Those were the days Part 20
I used to teach in a lab that was joined to another with a prep room in between, in a self contained detached block. The block was a bit like a pair of huts, but a bit more substantial. The whole block was brick built with a flat roof that leaked like a sieve. Both labs had a huge bank of windows that looked out over a grassed area called the Quiet Green.
Richard Michaels (aka RM) – the hard-nosed mentor of mine and T-club member taught next door. RM had a way of controlling kids that was second to none and was always willing to “give ‘em a good whelping” if they stepped out of line.
One day I was chalking and talking to a class that were clearly being distracted by something outside on the Quiet Green. So I turned around to see a lad sheepishly standing on a picnic table right in the middle of this open space. I went outside to investigate and the kids I left behind in my lab jumped up on the side benches to get a grandstand view, faces pressed up at the glass of the windows. They all stared at this lonely looking boy stood on the picnic table.
RM had the whole of his own class lined up outside his lab and was barking orders at this clearly bewildered student as the rest looked on.
“That’s it son, up you get!” bellows RM.
The boy stands on the picnic table, blinking and unsure.
“You have not been paying any attention to me back there in that room; it is as if you are sticking two fingers up to me for the whole lesson”
The kid shuffles a bit with his tail between his legs.
“So you can come out, do it properly and stand up there for the whole world to see!” comes the cry, which is so loud that kids in the English block are looking out too at the spectacle.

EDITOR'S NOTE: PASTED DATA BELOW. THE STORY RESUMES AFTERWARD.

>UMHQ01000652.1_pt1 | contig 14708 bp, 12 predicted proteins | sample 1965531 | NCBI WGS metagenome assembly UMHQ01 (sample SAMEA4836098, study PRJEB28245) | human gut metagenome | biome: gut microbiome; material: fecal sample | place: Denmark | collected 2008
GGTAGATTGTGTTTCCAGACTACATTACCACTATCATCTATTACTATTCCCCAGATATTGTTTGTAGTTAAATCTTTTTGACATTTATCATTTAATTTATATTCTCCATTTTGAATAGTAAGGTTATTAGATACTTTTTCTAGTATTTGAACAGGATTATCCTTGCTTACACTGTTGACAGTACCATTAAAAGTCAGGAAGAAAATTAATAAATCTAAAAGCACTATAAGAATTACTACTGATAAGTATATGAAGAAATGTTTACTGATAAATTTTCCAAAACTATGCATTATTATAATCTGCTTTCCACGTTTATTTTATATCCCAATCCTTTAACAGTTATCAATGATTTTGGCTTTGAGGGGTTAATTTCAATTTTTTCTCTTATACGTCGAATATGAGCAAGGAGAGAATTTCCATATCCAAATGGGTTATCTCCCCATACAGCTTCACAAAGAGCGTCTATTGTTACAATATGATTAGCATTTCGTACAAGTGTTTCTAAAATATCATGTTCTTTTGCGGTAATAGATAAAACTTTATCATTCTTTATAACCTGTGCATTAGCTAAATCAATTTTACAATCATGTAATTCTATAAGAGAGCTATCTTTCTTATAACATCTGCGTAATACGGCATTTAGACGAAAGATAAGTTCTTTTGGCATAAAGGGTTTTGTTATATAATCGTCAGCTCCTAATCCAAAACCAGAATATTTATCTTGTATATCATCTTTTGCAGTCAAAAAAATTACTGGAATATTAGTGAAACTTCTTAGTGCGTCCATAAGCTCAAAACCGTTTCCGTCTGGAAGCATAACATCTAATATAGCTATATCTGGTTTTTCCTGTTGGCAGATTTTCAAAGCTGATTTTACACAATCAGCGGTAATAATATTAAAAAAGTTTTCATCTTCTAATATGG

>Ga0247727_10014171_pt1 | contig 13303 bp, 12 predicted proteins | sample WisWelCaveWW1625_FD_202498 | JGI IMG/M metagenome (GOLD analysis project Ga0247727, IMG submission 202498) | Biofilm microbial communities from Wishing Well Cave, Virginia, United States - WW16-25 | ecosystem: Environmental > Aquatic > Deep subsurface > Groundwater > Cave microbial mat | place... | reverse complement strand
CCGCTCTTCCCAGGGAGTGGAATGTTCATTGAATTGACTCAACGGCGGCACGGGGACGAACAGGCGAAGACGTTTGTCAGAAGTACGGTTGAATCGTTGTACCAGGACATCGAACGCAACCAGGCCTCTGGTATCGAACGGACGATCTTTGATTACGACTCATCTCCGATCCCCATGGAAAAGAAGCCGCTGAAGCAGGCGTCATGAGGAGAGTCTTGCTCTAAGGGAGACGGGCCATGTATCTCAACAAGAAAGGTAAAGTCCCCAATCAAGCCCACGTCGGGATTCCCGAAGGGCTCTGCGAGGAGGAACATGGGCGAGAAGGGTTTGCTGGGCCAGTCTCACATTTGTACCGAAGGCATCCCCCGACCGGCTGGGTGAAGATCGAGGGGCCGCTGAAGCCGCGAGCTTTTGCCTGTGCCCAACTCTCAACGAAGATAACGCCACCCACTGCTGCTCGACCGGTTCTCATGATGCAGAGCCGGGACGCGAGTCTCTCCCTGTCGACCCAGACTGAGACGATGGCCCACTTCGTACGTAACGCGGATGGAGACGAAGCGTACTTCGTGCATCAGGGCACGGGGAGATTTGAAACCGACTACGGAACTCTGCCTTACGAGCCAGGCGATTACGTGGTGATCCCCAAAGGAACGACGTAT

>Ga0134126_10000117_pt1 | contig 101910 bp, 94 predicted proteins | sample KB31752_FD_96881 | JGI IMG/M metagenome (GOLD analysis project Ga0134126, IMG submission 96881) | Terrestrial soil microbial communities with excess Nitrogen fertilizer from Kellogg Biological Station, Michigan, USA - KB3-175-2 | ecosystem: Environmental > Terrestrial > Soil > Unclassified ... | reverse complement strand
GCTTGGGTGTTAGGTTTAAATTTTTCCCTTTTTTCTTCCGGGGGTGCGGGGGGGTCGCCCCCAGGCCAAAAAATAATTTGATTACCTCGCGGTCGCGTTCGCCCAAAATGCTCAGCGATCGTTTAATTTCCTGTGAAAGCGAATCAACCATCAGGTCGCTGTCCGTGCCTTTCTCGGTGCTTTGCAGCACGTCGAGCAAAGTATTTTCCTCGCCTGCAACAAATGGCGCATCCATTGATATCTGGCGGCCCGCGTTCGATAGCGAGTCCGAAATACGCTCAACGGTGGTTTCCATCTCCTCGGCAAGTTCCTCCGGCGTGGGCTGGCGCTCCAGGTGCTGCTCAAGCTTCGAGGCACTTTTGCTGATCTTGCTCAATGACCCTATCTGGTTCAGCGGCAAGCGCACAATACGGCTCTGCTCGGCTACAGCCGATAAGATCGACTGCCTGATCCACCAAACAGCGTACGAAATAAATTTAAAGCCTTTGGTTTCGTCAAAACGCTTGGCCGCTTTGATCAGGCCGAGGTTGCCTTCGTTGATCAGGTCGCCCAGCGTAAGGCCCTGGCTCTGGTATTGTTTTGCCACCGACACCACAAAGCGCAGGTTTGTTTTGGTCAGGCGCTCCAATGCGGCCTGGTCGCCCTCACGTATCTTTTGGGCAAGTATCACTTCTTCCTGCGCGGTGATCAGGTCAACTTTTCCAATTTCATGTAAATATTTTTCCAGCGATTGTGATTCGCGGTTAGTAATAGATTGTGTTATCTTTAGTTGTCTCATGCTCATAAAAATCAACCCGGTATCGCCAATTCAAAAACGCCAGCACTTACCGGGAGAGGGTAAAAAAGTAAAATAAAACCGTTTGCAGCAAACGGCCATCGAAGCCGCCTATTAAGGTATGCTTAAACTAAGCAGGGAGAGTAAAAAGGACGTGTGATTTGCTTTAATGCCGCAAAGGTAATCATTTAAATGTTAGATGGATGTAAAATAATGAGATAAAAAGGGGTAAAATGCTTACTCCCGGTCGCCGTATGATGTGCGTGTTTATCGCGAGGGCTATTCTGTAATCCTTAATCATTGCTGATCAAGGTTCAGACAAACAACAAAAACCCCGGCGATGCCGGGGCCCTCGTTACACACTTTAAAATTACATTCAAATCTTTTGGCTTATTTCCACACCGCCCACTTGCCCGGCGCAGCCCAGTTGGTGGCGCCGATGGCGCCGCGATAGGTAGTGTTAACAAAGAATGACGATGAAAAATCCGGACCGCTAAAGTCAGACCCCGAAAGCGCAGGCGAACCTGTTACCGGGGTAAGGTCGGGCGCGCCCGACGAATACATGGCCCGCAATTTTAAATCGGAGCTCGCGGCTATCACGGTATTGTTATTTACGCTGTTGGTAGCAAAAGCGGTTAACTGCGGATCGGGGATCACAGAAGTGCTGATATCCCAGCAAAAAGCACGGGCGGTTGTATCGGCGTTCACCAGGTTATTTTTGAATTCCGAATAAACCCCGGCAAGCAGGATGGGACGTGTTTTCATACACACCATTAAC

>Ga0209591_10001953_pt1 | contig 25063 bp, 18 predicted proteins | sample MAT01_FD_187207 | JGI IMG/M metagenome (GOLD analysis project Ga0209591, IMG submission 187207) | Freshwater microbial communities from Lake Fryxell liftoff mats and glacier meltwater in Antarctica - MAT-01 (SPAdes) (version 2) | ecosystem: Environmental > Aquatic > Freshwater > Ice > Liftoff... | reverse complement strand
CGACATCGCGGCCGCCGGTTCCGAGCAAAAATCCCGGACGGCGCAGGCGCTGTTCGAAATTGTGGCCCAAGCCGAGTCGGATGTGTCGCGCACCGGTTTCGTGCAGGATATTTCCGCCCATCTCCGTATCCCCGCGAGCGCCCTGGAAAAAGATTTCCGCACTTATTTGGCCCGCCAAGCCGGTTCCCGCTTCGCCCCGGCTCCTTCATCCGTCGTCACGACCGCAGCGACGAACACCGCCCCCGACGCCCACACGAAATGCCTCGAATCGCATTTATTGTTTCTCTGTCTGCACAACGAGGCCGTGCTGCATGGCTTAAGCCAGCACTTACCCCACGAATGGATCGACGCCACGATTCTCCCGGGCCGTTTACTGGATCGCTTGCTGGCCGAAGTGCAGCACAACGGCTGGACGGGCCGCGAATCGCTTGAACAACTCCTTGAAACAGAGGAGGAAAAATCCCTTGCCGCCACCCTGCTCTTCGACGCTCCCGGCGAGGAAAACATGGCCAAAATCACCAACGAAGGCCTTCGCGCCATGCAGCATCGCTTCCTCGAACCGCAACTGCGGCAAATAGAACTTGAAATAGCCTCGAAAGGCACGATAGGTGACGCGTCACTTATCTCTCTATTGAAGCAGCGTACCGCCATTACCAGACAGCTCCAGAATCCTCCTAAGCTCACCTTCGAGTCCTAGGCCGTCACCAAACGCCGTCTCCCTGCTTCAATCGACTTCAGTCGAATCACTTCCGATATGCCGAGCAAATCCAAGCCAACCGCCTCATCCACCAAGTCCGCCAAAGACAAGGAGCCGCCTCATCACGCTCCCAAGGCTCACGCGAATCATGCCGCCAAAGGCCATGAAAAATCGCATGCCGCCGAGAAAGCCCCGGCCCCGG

RM stands there, arms folded. He barks again at this lad, who looks like he needs the toilet,
“So let’s be having you! Stick your two fingers up to me!”
The kid is very unsure as to how best to proceed. Giving RM the old “V” sign is something he is not comfortable with, nevertheless he slowly raises his hand.
“That’s it! Stick your fingers up!”
Two girls in the line stood outside the lab muffle a titter, but RM still turns around to glare at them.
“That’s all that I am good for isn’t it son? Two fingers…..”
The lad still stands there giving the salute.
I shake my head in disbelief and get back to my class.
lol….did u ever find out why!!!
Never found out, but RM was a bit of a loose cannon at times. His philosophy was to “get into ’em early” the sort of don’t smile till Christmas mentality. He was not afraid to go into what he called a “Basil Fawlty” now and again, like he did on this occasion. It served him well as the kids were really sh*t scared of him. Really clever bloke, but they never gave him A-Level classes to teach, as his timetable was full of bottom set GCSE classes. Groups he affectionally called “Waggon load of monkeys”!